Sunday, September 5, 2010

The Tragic in Remember Me

In Jessegirl's latest article, she has written a beautiful and insightful article that looks at where Remember Me takes it's viewers beyond the the obvious and how it serves to bring us all a little closer.

-by jessegirl- September 1, 2010

Tyler reads to his hurt sister, his arm around her as she cuddles into the comfort of his love. Tyler reads about Orpheus:
“ bring the joy of music to earth. His voice rang so pure and true that the fiercest warriors put down their swords and the savage beasts lay spellbound at his feet.” And Tyler’s voice rang so pure and true...

-“D’Aulaires’ Book of Greek Myths”, by Ingrid & Edger Parin D’Aulaire. 1962. p.101

When it comes down to it, Remember Me is a tragedy. Not in an academic sense, and I won’t go into that quagmire of definitions. You’d be bored to tears.
Let’s put it this way. Classical tragedy in a work of art usually means the hero has a tragic flaw which brings about his downfall, like Hamlet or Oedipus. And, although Tyler has many flaws, none of them contribute to his downfall. For me, tragedy always depends on human intent and actions and their consequences.

Look, we recognize tragedy. We just know it, feel it. It pierces the heart and tears at the soul. And stories are breath to us; we can’t exist without them. Tragic stories have existed from the beginning of time.

But when we cry, and we do, and we should, we do it not only for Tyler, for his bereft family, but we do it for our own losses, and then we do it for the fact of Loss. Tragedy moves from the very personal to the universal, and back again. It encompasses everything.

Remember Me is special in that it speaks to the human condition in a way few films do and all of it is wrapped in compassion. I think that’s why it appeals to me so much. In the end Remember Me is compassionate in tone. All the hard questions are raised and we discuss them and ponder them, but we do it while being wrapped in this extraordinary compassion, so that we feel bold enough to proceed. These photos are examples. Tyler is looking at his little sister with such love, even if you knew nothing else about him, you would love him too. And Caroline is basking in his affection.

If we engage fully from our own depths, the humanity will be shown to us. We ache for Diane as she attempts to keep the peace between her son and her ex at the sweets shop. We laugh with Caroline when her brother distracts her from the bullies by entertaining her with silly pseudo-French.

We pity Charles his inability to show his children that he loves them.

We are nauseous with Ally as she absorbs the shock of Tyler’s betrayal.

We know Aiden’s frustration in dealing with his reckless friend, whose behaviour in jail is scary.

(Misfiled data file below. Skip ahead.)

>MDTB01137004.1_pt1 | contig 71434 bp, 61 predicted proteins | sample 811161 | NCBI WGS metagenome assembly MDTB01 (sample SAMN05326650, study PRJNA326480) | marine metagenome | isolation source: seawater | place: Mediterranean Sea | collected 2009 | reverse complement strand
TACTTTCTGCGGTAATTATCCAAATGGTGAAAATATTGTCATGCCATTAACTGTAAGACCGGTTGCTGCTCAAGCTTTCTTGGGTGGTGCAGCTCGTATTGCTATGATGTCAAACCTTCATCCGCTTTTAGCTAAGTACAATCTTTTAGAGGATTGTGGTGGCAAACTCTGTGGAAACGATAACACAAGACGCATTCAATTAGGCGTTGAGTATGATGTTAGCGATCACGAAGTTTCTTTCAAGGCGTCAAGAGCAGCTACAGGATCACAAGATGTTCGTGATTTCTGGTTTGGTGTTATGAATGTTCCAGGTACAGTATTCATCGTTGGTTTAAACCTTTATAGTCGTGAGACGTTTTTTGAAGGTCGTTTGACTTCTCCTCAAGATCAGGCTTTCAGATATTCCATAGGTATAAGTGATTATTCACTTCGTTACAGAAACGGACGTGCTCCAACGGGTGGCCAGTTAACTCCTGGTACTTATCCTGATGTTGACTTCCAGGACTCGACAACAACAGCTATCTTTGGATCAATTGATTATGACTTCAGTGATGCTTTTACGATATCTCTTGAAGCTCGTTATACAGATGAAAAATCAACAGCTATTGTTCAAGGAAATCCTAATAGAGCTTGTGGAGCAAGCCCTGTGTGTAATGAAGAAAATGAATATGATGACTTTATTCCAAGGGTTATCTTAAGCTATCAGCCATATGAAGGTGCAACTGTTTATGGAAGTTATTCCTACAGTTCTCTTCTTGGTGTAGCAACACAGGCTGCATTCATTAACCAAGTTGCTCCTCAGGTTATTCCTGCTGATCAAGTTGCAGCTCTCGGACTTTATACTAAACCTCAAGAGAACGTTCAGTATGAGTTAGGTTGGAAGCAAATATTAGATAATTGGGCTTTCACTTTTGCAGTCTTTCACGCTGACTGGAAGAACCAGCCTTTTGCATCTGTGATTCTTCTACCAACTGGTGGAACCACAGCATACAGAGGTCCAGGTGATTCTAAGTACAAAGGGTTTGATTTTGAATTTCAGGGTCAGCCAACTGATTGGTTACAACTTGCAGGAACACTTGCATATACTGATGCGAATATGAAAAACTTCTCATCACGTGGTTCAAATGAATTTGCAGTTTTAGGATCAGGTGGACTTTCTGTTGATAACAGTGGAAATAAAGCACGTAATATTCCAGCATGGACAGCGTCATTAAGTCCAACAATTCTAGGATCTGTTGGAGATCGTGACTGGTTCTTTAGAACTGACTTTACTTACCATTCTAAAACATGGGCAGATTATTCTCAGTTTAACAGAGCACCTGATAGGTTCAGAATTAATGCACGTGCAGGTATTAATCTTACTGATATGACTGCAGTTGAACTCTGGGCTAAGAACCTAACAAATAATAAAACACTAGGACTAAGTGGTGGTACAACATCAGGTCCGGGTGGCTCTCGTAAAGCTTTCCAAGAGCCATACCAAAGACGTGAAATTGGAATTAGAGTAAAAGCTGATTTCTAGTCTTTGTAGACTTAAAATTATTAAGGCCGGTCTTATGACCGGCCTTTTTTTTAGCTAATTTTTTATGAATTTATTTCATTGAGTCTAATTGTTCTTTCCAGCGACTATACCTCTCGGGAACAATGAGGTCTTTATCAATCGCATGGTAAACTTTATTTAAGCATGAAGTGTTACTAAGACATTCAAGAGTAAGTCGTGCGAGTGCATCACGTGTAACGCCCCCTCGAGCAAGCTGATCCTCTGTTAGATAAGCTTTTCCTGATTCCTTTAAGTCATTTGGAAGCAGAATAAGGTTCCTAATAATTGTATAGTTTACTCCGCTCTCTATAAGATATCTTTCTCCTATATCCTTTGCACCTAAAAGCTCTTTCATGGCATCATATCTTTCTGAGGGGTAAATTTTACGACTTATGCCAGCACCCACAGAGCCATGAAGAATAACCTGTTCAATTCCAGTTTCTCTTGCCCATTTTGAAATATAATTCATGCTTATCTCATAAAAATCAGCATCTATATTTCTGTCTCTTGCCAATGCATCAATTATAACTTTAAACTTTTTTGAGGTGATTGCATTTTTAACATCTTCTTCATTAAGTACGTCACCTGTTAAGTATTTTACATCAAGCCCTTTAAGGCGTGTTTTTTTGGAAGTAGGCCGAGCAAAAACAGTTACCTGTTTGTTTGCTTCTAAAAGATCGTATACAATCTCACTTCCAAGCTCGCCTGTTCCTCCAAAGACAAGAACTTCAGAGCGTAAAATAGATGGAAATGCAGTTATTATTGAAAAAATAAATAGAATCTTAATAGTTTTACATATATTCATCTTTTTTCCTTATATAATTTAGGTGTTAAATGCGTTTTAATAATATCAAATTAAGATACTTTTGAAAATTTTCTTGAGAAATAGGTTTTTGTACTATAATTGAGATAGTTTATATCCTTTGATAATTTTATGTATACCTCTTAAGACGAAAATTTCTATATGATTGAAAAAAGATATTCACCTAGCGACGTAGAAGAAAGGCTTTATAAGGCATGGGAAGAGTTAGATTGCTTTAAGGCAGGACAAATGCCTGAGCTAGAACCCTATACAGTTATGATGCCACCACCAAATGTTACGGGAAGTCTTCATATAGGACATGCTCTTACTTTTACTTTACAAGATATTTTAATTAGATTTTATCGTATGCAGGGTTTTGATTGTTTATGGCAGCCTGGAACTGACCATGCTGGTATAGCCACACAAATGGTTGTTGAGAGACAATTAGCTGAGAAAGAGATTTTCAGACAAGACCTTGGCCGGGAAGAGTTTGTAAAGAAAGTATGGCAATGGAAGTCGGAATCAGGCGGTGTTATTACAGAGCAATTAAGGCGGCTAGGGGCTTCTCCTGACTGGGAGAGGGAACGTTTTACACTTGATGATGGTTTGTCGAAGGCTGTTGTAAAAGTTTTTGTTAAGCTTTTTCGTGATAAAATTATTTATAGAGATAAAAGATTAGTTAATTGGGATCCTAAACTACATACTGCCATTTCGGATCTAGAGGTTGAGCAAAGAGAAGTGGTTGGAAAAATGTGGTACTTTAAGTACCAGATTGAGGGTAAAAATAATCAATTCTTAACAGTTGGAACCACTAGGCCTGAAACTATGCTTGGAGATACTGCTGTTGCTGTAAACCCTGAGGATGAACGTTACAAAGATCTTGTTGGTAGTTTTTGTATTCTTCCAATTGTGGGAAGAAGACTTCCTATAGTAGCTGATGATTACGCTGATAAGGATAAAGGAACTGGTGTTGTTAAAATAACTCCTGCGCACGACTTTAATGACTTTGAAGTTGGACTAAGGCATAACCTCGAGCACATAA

After his wife’s senseless murder, we understand Neil’s need to hold his daughter too close.

And, because of the modulated performances the actors gave, we can sympathize with Les as he supports his screwed-up step family,

and Janine, who protects the tightly-controlled tycoon.

And some of us can identify with the irritated receptionist in her plight—good job, Tricia Paoluccio—powerless to defend herself from the boss’s bratty son.

But most of all, we feel everything Tyler feels. Yeah, he’s the bratty son but he’s also the loving brother. And more. We see his flaws but we see his struggles and we—most of us, anyway—sympathize and root for him. Because he is not arrogant or complacent; he tries so hard.

Tragedies are supposed to invoke pity and terror, isn’t that how it goes?
The pity I’ve already talked about. Our sympathy and compassion for the characters, the one who died and the ones who survived. And yes, those of us who bear a personal loss have a precise sorrow to deal with anew and Remember Me retrieves it and shines its bittersweet light on it. To say that this taxes the emotions is to understate. Many people have commented about their personal losses; they couldn’t help putting them out there for the world to know.
-“If you have ever grieved a loved one, you will understand this movie.” [Catherine. Bartyzel]

The terror? Well, it is, specifically, September 11th. Fear of such men. Fear of the randomness. Fear this could happen to us, to ourselves, to our loved ones, anytime.

These strong feelings Remember Me brought out of us, the pity-compassion and the terror-fear, they coalesce into an intense emotional experience. It stays with you and haunts you and it is so present and overwhelming you struggle for days and weeks later to figure it out.
-“I was in a fog, a funk, for the rest of the weekend. I couldn’t shake the mood, couldn’t shake the film. It haunted me. It still does. Can’t remember the last time a film got inside my head and stayed the way this one has.”[Jennifer L. Brevet]

-“...this film...It’s going to haunt me for a very long time. And that’s a good thing. That day isn’t something we should ever forget.”[Nikola. Bartyzel]